This story doesn't have the community involvement or thoroughly thought out design elements of some of the other flags, but this is how it really happened.
On March 18, 1998 Frank Harrell (Cowboy Frank) (that's me folks) published his first personal web page. Having been building web pages as a volunteer at the National Park Service for a couple of years, he was not new to web work.
At first Frank placed a copy of the gay rainbow flag on his site. However, his page was about Gay Cowboys, and he thought he should have a flag more representative of the western life style.
Frank developed a flag with a wood grained background, scanned a small rainbow colored cowboy boot from a bumper sticker, and placed it in the upper left corner.
On March 24th, 1998, Frank applied to the Gay Cowboy WebRing which had been founded on December 31, 1996. Robert Williams (Bob), who was the RingMaster at that time, accepted Frank's site on March 26th and sent him the following e-mail.
Welcum -- and hope things stay as good with you as they have been!!
Somehow the e-mail got dropped into the wrong folder and Frank didn't notice it until April 26th. When he found it, Frank panicked! Creating web pages for the Park Service, Frank knew the possible repercussions of copyright infringement, and his flag contained an obviously copyrighted cowboy boot logo.
Quickly, in only a couple of hours, Frank redesigned his flag using the gay rainbow flag as a background and added a cowboy hat from an image in the public domain. The flag was sent to Bob and forgotten.
Over the next couple of months the flag began to show up in a few places on the web, and Frank called his partner to the computer and beamed with pride.
In 2000, Yahoo! took over the WebRing system. On September 1, 2000, Yahoo! turned on their new management system and Bob became frustrated with the new tools, many of which didn't work correctly as the new system was being broken in. Bob asked Frank if he wanted to take over the ring, and by the end of September, the Gay Cowboy WebRing was under Frank's Ring Mastership.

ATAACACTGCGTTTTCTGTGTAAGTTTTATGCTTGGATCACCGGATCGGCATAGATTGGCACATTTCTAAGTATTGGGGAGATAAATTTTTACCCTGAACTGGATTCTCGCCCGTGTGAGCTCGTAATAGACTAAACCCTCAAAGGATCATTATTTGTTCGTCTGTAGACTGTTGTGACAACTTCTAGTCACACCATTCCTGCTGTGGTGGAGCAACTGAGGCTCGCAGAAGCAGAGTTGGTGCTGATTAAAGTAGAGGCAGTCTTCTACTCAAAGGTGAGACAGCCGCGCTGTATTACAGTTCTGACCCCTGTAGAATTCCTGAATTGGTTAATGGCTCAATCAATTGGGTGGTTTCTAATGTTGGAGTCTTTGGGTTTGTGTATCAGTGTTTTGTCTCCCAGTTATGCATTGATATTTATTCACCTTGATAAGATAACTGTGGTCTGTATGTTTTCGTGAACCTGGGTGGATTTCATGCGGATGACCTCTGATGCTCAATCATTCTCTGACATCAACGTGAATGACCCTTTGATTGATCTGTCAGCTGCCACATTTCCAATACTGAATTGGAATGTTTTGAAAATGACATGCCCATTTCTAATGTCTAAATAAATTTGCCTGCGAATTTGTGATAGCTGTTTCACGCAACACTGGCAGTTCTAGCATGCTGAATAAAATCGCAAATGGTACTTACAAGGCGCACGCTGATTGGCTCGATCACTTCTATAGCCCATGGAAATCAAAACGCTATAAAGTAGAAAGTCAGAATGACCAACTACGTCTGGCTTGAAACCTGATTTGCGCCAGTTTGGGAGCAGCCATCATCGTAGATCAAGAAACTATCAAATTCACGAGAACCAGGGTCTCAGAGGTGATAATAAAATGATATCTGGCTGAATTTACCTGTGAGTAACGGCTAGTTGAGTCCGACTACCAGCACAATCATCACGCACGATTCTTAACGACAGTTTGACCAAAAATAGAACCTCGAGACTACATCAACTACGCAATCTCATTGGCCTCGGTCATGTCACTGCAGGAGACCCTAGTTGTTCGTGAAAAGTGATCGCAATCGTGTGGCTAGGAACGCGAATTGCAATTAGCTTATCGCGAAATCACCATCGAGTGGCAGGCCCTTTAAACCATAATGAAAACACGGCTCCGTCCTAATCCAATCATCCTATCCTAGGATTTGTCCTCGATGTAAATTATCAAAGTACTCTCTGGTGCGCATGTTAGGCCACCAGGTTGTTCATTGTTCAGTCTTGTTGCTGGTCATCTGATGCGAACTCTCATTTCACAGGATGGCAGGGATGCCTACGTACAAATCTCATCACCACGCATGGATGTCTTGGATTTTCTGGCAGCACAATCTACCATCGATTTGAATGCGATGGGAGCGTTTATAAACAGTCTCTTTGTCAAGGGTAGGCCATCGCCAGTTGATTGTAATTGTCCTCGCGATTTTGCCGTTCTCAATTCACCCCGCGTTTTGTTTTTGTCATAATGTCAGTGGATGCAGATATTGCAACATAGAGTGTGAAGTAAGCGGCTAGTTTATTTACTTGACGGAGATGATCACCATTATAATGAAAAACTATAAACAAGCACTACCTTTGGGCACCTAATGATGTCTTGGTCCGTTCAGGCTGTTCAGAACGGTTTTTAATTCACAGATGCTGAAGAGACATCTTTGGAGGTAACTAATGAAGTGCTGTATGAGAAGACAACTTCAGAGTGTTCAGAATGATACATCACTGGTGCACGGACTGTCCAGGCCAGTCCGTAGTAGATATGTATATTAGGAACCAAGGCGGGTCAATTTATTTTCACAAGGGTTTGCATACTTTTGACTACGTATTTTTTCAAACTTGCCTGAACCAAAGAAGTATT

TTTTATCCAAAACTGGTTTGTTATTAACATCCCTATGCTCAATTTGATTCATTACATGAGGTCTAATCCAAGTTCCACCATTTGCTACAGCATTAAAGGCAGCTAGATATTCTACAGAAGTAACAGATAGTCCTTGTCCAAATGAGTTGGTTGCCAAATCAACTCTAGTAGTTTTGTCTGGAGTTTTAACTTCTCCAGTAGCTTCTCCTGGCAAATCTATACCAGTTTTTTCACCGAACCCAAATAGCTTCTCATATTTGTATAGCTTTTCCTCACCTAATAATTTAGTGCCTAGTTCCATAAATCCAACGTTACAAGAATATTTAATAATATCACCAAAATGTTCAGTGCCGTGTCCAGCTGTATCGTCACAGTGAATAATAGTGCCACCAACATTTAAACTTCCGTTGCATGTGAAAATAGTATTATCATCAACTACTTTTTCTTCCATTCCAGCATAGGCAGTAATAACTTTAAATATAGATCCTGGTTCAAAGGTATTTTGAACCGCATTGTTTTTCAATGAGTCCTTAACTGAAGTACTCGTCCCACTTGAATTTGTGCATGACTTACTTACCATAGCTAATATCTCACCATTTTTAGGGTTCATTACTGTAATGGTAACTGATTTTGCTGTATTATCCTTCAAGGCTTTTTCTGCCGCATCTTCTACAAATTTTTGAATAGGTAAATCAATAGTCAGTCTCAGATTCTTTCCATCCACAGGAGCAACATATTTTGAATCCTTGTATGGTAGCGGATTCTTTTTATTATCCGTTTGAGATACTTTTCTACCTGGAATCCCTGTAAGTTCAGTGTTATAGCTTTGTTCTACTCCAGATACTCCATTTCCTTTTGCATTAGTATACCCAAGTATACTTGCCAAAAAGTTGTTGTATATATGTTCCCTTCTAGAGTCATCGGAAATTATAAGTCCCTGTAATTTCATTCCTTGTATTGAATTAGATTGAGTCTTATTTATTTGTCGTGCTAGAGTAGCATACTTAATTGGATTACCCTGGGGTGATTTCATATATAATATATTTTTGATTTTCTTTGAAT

Frank immediatly began redesigning the flag with a cleaner cowboy hat image, which he took using one of his own hats. The new image, which was sharper and crisper, was used as the new Gay Cowboy WebRing logos.
However; the original Cowboy Hat Flag seemed to have just the right touch and has become commonly used around the Gay Cowboy Internet community.
UPDATE: May 3, 2012. After 14 years, I have left the Webring system, invited all the other members to take over my rings and deleted my Webring account. The rings had a good purpose when they were new. They offered a way to easily link similar subject websites of individual folks together. In the last few years, Webring has turned into a purely commercial venture. It has come to my attention that the coding used can, under certain conditions, hijack a visitor coming to one of the pages with Webring code on it and send the user to the Webring home page. Also I have begun to see pornographic advertisements inserted by webring which I find very offensive. Especially when I am touring a gay site and suddenly find myself redirected to pages covered with nude women. The actual traffic the ring has brought to my sites in the last 12 months has been under 15 hits. I probably have sent them many more of my visitors by hijacking than they have given me via the rings. So I am no longer affiliated with any of the webrings.